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xc. λόγος, μῦθος.
Λόγος is quite as often ‘sermo’ as ‘verbum,’ a connected discourse as a single word. Indeed, as is well known, there was once no little discussion whether Λόγος in its very highest application of all (John 1:1) should not rather be rendered by ‘Sermo’ than by ‘Verbum’; on which controversy see Petavius. De Trin. vi. 1. 4–6. And, not to dwell on this exceptional and purely theological employment of λόγος, it is frequently in the N. T. employed to express that word which by supereminent right deserves the name, being, as it is, “the word of God” (Acts 4:13), “the word of the truth” (2 Tim. 2:15); thus at Luke 1:2; Jam. 1:22; Acts 6:4. As employed in this sense, it may be brought into relations of likeness and unlikeness with μῦθος, between which and λόγος there was at one time but a very slight difference indeed, one however which grew ever wider, until in the end a great gulf has separated them each from the other.
There are three distinctly marked stages through which μῦθος has past; although, as will often happen, in passing into later meanings it has not altogether renounced and left behind its earlier. At the first there is nothing of the fabulous, still less of the false, involved in it. It stands on the same footing with ῥῆμα, ἔπος, λόγος, and, as its connexion with μύω, μυέω, μύζω sufficiently indicates, must have signified originally the word shut up in the mind, or muttered within the lips (see Creuzer, Symbolik, vol. iv. p. 517); although of this there is no actual trace; for already in Homer it appears as the spoken word (Il. xviii. 254), the tragic poets with such other as form their diction on Homer continuing so to employ it (thus aeschylus, Eumen. 582; Euripides, Phoen. 455), and this at a time when in Attic prose it had nearly or altogether exchanged this meaning for another.
At the second stage of its history μῦθος is already in a certain antithesis to λόγος, although still employed in a respectful, often in a very honourable, sense. It is the mentally conceived as set over against the actually true. Not literal fact, it is often truer than the literal truth, involves a higher teaching; λόγος ψευδής, εἰκονίζων τὴν ἀλήθειαν (Suidas); λόγου μῦθος εἰκῶν καὶ εἴδωλόν ἐστι (Plutarch, Bell. an Pace clar. Athen. 4). There is a λόγος ἐν μύθῳ (‘veritas quae in fabulae involucro latet,’ as Wyttenbach, Annott. in Plutarch. vol. ii. part 1, p. 406, gives it), which may have infinitely more value than much which is actual fact, seeing that oftentimes, in Schiller’s words,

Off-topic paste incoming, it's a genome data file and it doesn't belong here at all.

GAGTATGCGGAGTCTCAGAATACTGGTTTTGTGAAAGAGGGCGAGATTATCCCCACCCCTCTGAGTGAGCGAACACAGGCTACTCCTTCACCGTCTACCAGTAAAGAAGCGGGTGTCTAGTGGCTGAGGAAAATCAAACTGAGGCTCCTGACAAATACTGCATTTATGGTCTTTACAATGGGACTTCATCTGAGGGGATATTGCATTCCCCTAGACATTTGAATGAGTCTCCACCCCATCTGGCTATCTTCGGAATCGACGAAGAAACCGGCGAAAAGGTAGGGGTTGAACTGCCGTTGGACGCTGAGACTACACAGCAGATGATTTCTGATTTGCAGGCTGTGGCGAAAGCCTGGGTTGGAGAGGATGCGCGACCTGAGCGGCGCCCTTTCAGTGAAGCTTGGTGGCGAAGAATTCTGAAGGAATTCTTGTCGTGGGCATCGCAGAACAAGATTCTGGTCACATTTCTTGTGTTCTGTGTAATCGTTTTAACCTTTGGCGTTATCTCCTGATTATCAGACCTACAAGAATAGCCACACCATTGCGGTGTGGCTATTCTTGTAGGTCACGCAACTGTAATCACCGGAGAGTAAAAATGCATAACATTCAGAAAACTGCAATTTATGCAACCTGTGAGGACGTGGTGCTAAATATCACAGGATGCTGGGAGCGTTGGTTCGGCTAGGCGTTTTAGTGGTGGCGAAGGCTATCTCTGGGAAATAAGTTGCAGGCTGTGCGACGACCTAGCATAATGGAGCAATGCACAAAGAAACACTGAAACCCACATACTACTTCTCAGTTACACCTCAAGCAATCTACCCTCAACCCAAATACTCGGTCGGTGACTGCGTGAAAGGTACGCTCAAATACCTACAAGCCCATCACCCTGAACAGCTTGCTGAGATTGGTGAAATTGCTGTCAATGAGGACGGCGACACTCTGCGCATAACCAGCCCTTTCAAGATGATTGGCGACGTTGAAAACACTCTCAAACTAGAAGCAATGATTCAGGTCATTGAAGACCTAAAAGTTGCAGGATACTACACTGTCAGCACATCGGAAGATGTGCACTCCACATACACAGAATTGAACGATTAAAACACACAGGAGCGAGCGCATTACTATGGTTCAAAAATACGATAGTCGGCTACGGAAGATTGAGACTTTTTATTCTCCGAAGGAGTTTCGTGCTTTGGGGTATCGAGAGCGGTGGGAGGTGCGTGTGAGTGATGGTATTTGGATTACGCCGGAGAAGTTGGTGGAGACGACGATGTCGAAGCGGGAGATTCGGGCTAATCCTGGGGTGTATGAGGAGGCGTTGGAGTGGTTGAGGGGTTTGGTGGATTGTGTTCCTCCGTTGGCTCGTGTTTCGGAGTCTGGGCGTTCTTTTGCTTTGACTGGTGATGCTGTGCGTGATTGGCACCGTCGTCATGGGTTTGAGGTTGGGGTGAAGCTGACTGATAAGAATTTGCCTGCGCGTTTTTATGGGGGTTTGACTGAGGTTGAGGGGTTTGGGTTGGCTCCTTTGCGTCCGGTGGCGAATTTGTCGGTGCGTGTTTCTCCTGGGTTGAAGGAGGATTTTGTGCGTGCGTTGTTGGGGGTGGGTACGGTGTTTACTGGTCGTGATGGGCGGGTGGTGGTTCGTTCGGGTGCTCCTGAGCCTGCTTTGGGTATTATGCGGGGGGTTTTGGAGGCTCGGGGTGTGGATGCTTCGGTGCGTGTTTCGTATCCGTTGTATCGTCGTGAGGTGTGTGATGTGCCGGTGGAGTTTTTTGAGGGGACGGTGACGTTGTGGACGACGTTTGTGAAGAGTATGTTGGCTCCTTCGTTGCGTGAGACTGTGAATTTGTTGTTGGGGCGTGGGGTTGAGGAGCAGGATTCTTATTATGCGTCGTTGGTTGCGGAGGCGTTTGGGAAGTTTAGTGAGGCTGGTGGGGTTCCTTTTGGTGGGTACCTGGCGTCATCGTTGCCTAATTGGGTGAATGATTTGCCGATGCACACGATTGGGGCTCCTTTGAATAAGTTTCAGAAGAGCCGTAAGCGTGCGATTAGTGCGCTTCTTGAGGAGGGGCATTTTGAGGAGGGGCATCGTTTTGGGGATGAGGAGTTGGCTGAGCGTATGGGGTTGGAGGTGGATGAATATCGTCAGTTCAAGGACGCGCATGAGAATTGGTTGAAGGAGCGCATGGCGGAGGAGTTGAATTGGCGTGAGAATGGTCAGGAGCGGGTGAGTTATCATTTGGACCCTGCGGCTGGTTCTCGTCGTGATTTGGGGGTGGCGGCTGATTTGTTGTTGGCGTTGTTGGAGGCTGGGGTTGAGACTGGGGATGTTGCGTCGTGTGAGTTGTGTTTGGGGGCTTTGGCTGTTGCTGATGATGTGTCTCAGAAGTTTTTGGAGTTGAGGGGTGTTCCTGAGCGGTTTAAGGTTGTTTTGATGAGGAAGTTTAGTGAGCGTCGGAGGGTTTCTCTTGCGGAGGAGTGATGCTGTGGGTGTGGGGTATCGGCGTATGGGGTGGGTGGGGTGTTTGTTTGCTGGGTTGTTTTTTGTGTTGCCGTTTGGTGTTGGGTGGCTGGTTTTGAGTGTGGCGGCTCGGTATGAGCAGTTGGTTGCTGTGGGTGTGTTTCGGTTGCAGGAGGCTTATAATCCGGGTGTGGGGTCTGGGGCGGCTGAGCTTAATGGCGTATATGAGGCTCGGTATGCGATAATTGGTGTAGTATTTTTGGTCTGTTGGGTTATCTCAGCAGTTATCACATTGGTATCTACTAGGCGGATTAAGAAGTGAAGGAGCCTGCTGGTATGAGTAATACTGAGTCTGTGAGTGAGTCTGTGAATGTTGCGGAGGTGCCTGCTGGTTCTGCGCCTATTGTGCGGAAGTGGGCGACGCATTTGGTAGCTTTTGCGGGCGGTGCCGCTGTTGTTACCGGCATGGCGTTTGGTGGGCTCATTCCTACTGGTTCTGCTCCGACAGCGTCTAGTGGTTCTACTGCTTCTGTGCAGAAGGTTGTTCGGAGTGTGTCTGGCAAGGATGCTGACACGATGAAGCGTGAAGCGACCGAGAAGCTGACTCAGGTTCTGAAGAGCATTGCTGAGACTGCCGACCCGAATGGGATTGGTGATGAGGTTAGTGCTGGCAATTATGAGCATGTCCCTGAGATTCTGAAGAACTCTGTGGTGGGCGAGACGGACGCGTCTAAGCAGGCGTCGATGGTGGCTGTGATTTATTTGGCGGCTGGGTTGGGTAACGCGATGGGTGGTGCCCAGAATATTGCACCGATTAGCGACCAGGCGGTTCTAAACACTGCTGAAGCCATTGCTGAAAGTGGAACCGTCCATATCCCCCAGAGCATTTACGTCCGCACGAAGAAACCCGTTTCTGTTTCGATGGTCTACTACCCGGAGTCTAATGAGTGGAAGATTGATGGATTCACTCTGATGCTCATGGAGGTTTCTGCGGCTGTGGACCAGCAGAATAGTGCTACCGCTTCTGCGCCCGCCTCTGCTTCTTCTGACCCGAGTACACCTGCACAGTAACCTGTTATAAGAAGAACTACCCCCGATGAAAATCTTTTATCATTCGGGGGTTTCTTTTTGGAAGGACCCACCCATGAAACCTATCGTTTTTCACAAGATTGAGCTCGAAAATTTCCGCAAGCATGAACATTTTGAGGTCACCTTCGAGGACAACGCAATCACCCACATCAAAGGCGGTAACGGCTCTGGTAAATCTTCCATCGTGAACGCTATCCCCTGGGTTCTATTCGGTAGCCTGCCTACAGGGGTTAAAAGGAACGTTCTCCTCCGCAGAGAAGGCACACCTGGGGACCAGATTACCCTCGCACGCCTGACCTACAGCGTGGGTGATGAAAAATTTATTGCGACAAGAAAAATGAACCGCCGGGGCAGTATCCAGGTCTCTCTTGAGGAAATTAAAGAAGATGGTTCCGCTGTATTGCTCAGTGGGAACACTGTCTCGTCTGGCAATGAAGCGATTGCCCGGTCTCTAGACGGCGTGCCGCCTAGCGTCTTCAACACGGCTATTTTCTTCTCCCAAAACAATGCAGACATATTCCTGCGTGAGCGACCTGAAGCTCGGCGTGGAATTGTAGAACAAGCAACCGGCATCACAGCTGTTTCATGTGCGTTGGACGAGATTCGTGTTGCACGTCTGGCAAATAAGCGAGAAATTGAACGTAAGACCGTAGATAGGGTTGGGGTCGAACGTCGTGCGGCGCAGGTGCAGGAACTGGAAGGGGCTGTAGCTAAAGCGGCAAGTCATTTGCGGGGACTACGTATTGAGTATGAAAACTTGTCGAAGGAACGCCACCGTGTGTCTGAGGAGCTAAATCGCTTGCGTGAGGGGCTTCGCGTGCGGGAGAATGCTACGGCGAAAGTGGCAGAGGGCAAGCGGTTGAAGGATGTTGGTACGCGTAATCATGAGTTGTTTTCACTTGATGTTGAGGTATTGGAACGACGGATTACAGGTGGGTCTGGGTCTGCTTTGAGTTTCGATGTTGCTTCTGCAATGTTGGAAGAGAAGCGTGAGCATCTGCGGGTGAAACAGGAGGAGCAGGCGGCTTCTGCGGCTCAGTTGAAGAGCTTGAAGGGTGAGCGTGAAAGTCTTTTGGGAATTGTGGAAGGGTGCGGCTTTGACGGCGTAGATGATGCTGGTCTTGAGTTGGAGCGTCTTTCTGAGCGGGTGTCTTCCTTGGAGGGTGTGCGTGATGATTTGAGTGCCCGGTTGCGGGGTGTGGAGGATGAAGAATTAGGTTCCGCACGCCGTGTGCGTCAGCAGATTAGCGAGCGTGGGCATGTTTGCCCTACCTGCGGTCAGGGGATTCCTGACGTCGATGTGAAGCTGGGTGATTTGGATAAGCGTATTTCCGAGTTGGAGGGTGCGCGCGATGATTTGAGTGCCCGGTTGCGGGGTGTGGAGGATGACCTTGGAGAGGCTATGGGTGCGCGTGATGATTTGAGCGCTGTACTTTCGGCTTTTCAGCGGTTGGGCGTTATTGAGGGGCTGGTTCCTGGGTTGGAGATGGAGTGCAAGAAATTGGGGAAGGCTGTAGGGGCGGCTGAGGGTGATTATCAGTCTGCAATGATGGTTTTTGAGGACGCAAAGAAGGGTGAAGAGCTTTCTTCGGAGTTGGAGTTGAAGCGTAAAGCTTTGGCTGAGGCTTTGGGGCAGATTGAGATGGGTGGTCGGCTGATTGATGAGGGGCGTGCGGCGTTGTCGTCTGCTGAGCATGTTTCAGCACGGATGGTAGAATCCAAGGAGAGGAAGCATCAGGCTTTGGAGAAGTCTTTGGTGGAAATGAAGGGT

‘a deeper import
Lurks in the legend told our infant years
Than lies upon the truth we live to learn.’
Μῦθος had already obtained this significance in Herodotus (ii. 45) and in Pindar (Olymp. i. 29); and Attic prose, as has been observed, hardly knows any other (Plato, Gorg. 523 a; Phoedo, 61 a; Legg. ix. 872 d; Plutarch, De Ser. Num. Vin. 18; Symp. i. 1. 4).
But in a world like ours the fable easily degenerates into the falsehood.
‘Tradition, Time’s suspected register,
That wears out truth’s best stories into tales,’
is ever at work to bring such a result about; ‘story,’ ‘tale,’ and other words not a few, attest this fact; and at its third stage μῦθος is the fable, but not any more the fable undertaking to be, and often being, the vehicle of some lofty truth; it is now the lying fable with all its falsehood and all its pretences to be what it is not: Eustathius: μῦθος παρ᾽ Ὁμήρῳ ὁ ἁπλῶς λόγος, παρὰ δὲ τοῖς ὕστερον, ὁ ψευδὴς καὶ πεπλασμένος, καὶ ἀληθείας ἔχων ἔμφασιν λόγος: this being the only sense of μῦθος which the N. T. knows (in the Apocrypha it occurs but once, Ecclus. 20:19; in the Septuagint never). Thus we have there μῦθοι βεβήλοι καὶ γραώδεις (1 Tim. 4:7); Ἰουδαϊκοί (Tit. 1:14); σεσοφισμένοι (2 Pet. 1:16; cf. μῦθοι πεπλασμένοι, Diodorus Siculus, 1:93); the other two occasions of the word’s use (1 Tim. 1:4; 2 Tim. 4:4) being not less slighting and contemptuous. ‘Legend,’ a word of such honourable import at the beginning, meaning, as it does, that worthy to be read, but which has ended in designating ‘a heap of frivolous and scandalous vanities’ (Hooker), has had much the same history as μῦθος; very similar influences having been at work to degrade the one and the other. J.H.H. Schmidt (Synonymik, vol. i. p. 100) traces the history of μῦθος briefly and well: ‘Μῦθος ist zu der Bedeutung einer erdichteten Erzählung gekommen, well man den naiven Glauben an die alten Ueberlieferungen, die ihren hergebrachten Namen behielten allmälig verloren hatte. So wird denn μῦθος wie λόγος der Wirklickheit entgegengesetzt, jedoch so dass man zugleich auf die Albernheit und Unwahrscheinlichleit der Erdichtung hindeutet.
It will thus be seen that λόγος and μῦθος, which begin their journey together, or at all events separated by very slight spaces, gradually part company, the antagonism between them becoming ever stronger, till in the end they stand in open opposition to one another, as words no less than men must do, when they come to belong, one to the kingdom of light and of truth, the other to that of darkness and of lies.
[The following Strong's numbers apply to this section: G3056, G3454.]
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